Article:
Thomas as a base for raiding the Spanish Treasure fleets
that  were carrying gold home from Spain’s New World
colonies.  Legend also has it that in the coming centuries the
island was a base for pirates.

In the 1657, the Dutch West India Company established a
post on the island.  However, by 1666, Captain Erik Neilson
Smith with the support of the Danish King Frederick III was
the official governor of St. Thomas and by 1672 the Danish
West India Company had acquired the entire island.

The Danish company’s plan was to bring Danish convicts to
the Virgin Islands to work on sugar plantations.  These
convicts from Northern Europe proved unsuited for the heat
and disease of the tropics and so the Danes began to import
African slaves for the plantations.  This unfortunate scheme
was successful and some 200,000 slaves were brought to the
Danish Virgin Islands.  While the other nearby Danish
possessions of St. Croix and St. John maintained a plantation
economy, St. Thomas became an important center in the
slave trade holding some of the largest slave auctions in the

The island came under direct control of the Danish
government in 1754, becoming a Royal Danish colony.  Its
port city, Charlotte Amalie, is named after the wife of King
Christian V.

In 1792, Denmark announced the cessation of the slave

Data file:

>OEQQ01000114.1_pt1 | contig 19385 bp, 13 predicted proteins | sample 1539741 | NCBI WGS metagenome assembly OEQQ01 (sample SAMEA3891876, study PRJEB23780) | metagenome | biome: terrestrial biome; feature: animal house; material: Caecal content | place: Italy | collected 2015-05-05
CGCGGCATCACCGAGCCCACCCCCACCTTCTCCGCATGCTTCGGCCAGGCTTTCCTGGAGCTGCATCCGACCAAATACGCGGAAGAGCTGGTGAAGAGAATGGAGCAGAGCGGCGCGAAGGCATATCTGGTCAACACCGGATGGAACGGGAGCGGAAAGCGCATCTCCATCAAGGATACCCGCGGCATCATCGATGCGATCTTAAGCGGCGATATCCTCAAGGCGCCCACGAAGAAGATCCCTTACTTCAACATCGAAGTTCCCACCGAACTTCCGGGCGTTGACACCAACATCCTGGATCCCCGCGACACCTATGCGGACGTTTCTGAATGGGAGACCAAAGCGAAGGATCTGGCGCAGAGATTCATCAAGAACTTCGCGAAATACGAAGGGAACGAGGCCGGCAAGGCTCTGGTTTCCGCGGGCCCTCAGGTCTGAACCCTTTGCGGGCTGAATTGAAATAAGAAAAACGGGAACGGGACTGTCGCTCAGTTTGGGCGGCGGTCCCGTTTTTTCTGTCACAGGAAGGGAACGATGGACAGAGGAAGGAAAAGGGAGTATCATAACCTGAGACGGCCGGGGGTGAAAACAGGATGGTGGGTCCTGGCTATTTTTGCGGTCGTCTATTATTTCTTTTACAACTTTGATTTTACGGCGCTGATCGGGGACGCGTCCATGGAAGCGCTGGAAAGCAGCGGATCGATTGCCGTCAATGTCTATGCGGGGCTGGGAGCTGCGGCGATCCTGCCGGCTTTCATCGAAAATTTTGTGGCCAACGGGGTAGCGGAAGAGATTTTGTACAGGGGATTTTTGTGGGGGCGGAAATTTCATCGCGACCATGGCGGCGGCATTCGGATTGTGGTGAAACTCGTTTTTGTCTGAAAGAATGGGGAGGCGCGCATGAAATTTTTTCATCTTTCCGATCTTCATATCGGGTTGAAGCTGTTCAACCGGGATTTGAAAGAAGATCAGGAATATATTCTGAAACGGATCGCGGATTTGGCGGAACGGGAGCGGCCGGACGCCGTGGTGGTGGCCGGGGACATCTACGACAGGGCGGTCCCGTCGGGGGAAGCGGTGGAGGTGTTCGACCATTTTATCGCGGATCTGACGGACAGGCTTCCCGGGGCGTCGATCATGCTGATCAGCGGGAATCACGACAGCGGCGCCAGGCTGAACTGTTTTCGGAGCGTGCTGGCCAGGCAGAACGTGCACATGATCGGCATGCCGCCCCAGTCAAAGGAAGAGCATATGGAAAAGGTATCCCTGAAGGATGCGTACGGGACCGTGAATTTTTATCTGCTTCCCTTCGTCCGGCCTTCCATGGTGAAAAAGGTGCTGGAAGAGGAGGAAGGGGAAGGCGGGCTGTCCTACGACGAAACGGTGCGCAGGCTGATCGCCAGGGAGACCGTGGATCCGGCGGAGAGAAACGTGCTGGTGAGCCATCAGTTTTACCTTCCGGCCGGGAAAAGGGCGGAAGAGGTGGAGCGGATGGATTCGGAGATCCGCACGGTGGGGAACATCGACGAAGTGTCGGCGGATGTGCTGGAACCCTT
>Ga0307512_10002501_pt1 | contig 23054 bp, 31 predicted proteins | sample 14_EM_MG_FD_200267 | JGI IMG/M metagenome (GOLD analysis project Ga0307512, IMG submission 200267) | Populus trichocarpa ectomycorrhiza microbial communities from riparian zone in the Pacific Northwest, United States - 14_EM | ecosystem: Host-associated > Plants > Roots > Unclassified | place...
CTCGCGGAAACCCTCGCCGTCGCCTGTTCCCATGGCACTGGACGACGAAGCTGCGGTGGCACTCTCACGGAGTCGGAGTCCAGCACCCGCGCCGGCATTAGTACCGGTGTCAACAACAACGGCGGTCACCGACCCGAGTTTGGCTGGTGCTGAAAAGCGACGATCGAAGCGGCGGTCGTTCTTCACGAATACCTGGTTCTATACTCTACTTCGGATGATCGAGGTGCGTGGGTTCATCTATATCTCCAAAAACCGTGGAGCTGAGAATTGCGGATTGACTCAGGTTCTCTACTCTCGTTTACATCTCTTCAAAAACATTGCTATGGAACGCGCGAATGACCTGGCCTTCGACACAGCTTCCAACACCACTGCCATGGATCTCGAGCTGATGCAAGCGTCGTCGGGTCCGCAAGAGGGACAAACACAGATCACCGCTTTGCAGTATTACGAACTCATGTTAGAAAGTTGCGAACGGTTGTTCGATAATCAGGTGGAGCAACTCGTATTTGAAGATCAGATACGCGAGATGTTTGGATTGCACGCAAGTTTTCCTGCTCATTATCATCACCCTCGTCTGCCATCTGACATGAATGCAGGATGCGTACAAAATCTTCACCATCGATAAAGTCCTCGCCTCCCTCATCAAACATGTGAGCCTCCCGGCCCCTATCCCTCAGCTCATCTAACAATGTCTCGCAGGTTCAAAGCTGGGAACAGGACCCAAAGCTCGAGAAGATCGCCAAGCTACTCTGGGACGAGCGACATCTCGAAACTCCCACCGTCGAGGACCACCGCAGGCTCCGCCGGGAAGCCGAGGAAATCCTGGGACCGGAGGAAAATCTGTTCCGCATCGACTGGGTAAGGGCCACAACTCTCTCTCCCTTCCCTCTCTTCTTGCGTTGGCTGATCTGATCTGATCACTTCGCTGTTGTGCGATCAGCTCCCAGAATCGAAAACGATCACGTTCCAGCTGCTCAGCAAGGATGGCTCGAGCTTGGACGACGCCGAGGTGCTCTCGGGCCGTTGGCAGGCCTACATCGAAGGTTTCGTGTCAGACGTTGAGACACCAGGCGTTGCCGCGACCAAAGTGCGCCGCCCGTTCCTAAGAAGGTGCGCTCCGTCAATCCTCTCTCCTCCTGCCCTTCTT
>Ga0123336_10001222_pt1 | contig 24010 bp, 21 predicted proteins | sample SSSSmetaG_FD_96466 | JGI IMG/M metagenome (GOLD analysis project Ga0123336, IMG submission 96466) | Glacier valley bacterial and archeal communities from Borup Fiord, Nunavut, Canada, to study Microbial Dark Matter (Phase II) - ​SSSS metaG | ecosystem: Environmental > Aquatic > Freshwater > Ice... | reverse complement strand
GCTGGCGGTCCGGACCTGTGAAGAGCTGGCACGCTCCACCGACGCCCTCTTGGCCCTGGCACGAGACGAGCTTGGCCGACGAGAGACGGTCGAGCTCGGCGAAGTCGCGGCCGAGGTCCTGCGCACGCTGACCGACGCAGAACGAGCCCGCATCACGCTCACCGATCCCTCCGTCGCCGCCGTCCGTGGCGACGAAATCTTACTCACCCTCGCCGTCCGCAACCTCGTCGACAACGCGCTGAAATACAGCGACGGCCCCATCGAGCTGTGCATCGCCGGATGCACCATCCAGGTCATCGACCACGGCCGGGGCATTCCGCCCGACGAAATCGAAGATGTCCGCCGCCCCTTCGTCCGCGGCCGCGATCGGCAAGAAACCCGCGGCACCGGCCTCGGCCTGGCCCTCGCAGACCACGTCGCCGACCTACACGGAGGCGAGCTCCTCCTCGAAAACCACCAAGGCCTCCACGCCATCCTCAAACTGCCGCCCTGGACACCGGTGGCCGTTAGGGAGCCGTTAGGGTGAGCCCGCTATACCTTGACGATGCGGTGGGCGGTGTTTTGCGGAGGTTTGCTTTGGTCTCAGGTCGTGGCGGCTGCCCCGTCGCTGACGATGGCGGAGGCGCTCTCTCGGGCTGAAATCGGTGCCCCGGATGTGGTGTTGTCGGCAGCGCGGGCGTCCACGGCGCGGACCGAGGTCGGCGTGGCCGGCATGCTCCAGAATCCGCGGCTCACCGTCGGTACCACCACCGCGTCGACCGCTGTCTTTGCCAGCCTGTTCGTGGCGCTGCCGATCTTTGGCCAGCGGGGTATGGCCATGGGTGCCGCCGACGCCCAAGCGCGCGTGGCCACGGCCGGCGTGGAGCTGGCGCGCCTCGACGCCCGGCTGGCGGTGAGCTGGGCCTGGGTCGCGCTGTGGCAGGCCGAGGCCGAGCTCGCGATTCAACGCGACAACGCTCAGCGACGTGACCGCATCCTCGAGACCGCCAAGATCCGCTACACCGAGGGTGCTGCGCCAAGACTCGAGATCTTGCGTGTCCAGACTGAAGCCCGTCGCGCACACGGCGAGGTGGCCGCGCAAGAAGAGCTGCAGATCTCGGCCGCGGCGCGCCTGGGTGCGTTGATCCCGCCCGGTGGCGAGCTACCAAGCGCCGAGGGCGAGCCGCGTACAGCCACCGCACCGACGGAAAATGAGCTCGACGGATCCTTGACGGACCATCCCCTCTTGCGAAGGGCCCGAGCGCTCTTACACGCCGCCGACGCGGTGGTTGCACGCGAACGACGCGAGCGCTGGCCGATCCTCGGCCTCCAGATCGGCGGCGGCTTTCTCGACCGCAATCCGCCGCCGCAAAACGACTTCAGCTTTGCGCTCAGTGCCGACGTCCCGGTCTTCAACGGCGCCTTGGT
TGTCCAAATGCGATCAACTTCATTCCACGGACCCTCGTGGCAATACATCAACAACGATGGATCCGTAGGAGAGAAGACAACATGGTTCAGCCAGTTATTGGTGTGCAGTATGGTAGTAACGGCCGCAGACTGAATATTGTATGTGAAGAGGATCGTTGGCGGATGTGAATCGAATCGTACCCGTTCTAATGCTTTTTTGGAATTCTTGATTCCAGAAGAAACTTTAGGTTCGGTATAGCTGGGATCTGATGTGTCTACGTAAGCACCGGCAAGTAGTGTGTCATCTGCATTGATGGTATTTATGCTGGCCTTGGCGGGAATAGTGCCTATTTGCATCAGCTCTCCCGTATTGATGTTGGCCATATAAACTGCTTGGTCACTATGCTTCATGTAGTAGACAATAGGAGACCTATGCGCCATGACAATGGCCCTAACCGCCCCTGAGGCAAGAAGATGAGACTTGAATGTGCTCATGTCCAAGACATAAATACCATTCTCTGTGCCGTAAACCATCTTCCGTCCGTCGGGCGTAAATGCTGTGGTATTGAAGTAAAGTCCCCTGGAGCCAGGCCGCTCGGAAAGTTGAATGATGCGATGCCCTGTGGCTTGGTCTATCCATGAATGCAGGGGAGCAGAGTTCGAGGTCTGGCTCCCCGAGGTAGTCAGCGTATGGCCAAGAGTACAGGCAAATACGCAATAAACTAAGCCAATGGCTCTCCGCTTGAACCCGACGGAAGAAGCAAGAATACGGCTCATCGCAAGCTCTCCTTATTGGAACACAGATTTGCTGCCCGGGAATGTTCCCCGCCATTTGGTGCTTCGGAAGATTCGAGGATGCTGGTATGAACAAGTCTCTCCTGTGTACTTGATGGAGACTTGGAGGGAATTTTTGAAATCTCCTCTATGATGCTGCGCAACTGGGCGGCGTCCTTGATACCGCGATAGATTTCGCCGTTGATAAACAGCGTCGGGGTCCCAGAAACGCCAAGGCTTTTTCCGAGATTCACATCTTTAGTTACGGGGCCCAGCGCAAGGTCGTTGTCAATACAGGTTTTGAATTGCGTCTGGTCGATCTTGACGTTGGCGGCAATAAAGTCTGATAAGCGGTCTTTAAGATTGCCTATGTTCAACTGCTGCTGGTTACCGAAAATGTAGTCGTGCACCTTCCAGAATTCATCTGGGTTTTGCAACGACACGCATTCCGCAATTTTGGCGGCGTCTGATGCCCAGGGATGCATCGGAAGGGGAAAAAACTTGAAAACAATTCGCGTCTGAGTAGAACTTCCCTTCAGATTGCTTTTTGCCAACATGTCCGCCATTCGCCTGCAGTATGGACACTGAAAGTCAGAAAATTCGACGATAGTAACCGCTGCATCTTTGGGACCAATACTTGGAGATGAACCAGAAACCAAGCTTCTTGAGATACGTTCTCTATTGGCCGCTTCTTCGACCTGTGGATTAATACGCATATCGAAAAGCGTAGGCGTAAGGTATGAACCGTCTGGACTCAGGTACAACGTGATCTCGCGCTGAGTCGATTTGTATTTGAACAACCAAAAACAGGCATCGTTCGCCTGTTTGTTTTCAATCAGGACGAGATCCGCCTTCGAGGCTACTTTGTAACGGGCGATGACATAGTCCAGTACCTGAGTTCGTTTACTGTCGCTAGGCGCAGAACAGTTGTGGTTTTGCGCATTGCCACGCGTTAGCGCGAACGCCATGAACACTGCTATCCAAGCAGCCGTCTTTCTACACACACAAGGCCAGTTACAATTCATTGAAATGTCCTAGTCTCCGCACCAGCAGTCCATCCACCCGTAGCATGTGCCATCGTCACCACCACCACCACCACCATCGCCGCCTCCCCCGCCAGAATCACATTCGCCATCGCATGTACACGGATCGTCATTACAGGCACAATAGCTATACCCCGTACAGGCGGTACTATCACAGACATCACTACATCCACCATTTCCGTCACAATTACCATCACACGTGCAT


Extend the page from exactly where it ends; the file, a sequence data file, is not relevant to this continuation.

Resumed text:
trade. In part due to a slave revolt in St. Croix in 1833,
slavery was abolished in 1848.  As a result of this and the
discovery of the sugar beet, the sugar cane plantations were
no longer viable and the economy of the islands went into

St. Thomas with its fine natural harbor did have strategic
value and the Danes entered into discussions with the
Americans to purchase the Danish Virgin Islands in the
1860s.  Nothing came of these discussions until the outbreak
of World War I.  Concern that Germany might acquire the
islands and establish a naval base there thus threatening not
only the Caribbean but also the Panama Canal, led the United
States to purchase St. Thomas along with St. Croix and St.
John for $25 million in 1917.  The three islands along with a
number of smaller islands then became known as the United
States Virgin Islands.

Underscoring its strategic importance, St. Thomas was  
administered by the U.S. Navy for more than a decade.   
During this time, inhabitants of the Virgin Islands gained U.S.
citizenship  (1927).  In 1931, administration of the island
was shifted to the Department of the Interior.  A few years
later, a legislature called the Senate was established.

In 1954, the U.S. Virgin Islands became an official territory
of the United States. Full home rule came in 1970 and the